Canada: Risk Assessment
Country Risk Rating
|A2||The political and economic situation is good. A basically stable and efficient business environment nonetheless leaves room for improvement. Corporate default probability is low on average.|
Business Climate Rating
|A1||The business environment is very good. Corporate financial information is available and reliable. Debt collection is efficient. Institutional quality is very good. Intercompany transactions run smoothly in environments rated A1.|
- Abundant and diversified energy resources
- Fifth largest producer of oil and gas in the world
- Dynamic population growth (migration inflows)
- Solid banking sector, well capitalized and strictly supervised
- High degree of openness and heavy dependence on U.S. economy
- Insufficient research and development spending
- Manufacturing industry's loss of competitiveness linked to rising power of emerging competitors
- High level of household debt
- Weakening of energy exports (natural gas resources in the United States)
- Inadequate gas pipeline infrastructures
Domestic demand would support activity despite downside risks
In 2015, growth slowed significantly because of the decline in investment in the oil and gas sector following the reduction in revenues and profits in the sector, a consequence of the fall in oil prices. Activity should slightly pick up in 2016. Household consumption will be more vigorous, driven by higher wages and property prices and this, despite very high debt levels (165% of gross disposable income) and low savings rates (4.2% of gross disposable income). The expansionary monetary policy of the Bank of Canada is expected to provide an additional boost to household consumption, as well as property investments. This latter and public investment are therefore likely to increase, whilst non-residential investments will not help boost economic activity given the low price of oil (the oil price needed to match Canadian production costs is around $65/barrel, higher than the current price).
Alberta, and to a lesser extent Saskatchewan, have been strongly affected by Fort McMurray wildfires in May 2016 while 60% of Canadian annual oil production is derived from this Province. The impact should nonetheless be limited on the whole year due to rebuilding efforts and new fiscal measures came into force in July 2016 (increase of the child tax benefit).
The principal downwards risks are from a continuation in low oil prices and a property market price correction, which would hit residential investment and household consumption.
Fiscal measures adopted by Prime minister would widen public deficit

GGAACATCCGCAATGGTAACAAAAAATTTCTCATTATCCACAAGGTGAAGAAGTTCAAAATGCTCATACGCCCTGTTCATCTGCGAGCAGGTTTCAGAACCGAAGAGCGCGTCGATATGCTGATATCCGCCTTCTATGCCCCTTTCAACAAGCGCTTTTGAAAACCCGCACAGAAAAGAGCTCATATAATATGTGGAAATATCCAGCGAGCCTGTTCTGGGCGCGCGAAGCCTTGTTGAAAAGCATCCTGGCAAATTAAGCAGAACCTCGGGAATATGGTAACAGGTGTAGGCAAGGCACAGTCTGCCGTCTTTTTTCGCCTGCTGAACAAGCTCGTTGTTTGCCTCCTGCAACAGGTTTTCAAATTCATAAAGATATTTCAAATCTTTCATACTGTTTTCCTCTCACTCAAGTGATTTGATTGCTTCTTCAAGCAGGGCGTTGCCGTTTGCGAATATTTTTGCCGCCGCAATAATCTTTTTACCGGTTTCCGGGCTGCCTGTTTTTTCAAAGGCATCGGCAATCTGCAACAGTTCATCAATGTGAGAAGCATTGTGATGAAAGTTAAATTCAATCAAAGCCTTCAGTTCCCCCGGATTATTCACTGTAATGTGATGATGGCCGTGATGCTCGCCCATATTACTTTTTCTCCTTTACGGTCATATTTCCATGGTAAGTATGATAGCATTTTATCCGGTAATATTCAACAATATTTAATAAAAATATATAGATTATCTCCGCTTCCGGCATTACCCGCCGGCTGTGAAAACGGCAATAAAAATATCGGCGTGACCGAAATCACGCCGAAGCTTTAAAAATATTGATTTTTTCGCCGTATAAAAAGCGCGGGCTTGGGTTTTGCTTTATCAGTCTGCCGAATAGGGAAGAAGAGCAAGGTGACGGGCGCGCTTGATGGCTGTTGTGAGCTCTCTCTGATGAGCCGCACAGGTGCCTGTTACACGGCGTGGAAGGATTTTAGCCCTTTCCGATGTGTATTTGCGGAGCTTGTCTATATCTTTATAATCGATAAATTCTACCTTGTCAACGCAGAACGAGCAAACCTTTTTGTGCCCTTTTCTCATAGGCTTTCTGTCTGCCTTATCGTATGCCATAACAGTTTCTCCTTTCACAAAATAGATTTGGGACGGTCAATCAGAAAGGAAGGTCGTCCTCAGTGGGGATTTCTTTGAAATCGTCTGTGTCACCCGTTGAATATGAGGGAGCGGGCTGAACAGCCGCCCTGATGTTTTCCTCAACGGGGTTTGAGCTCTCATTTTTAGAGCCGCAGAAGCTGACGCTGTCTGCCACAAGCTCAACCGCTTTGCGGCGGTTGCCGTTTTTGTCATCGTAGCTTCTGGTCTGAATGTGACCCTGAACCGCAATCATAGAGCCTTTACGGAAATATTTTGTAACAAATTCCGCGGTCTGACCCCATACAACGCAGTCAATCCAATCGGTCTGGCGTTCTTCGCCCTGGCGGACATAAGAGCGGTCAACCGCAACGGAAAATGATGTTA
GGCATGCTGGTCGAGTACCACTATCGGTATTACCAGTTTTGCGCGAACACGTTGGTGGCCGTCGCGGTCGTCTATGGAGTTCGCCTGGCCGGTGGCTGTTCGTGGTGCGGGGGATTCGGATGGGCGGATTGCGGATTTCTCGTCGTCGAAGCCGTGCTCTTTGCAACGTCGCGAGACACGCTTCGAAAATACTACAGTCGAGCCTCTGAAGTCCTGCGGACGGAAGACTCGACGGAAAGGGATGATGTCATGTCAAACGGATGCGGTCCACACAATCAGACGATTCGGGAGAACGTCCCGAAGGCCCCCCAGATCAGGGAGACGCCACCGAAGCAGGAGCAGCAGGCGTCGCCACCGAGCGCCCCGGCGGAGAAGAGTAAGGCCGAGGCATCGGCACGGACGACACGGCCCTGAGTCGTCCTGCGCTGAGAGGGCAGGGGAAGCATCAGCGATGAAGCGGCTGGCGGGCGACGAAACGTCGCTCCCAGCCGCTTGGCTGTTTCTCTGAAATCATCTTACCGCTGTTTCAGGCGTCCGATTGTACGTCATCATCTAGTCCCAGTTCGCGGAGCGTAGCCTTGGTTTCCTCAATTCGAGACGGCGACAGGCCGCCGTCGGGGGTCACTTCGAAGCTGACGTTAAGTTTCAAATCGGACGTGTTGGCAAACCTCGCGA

The government plans to spend $60 billion over ten years in infrastructure projects to stimulate economic activity. The first phase of this plan should be completed in 2019 and plans $10 billion investments in public transport network and both green and social infrastructure projects have been launched, in particular in Alberta, British-Colombia and Quebec. Details of the second phase will be announced in 2017. Measures aimed at precarious populations, in particular the unemployed and families have also been implemented. In terms of revenues, the government intends to reduce taxation for those earning least. The deficit is therefore set to increase in 2016 under the dual impact of spending (increased) and receipts (down, amplified by the oil effect). The public debt should therefore increase. At the level of the provinces, Quebec and Ontario, the two most heavily indebted provinces, representing 60% of GDP, two-thirds of the population and over half of its exports, are likely to continue with their budgetary control.
The deterioration of the terms of trade in 2015 increased the current account deficit. This latter should anew slightly increase in 2016 due to less dynamic exports caused by the exchange rate appreciation against the dollar and the turnaround point reached by the US economy (77% of Canadian exports go to US market), insomuch as domestic demand’s increase should support imports. Besides, income balance should remain in deficit.
The Liberal Party wins October 2015 parliamentary elections
Justin Trudeau was elected Prime Minister of Canada in the last parliamentary elections in October 2015, taking over from the conservative Stephen Harper, who held the post for almost ten years. Trudeau’s Liberal Party (center-left) won 184 of the 338 seats in parliament, giving it an absolute majority. Nearly a year after his appointment, Trudeau’s government enjoys high popularity both nationally and internationally. Both diplomatic and trade relations have therefore strengthened with many countries (Mexico, Ukraine) since Trudeau took office.
Finally, the business climate is eased by the simplicity of starting a business and of obtaining credit and the low level of taxes.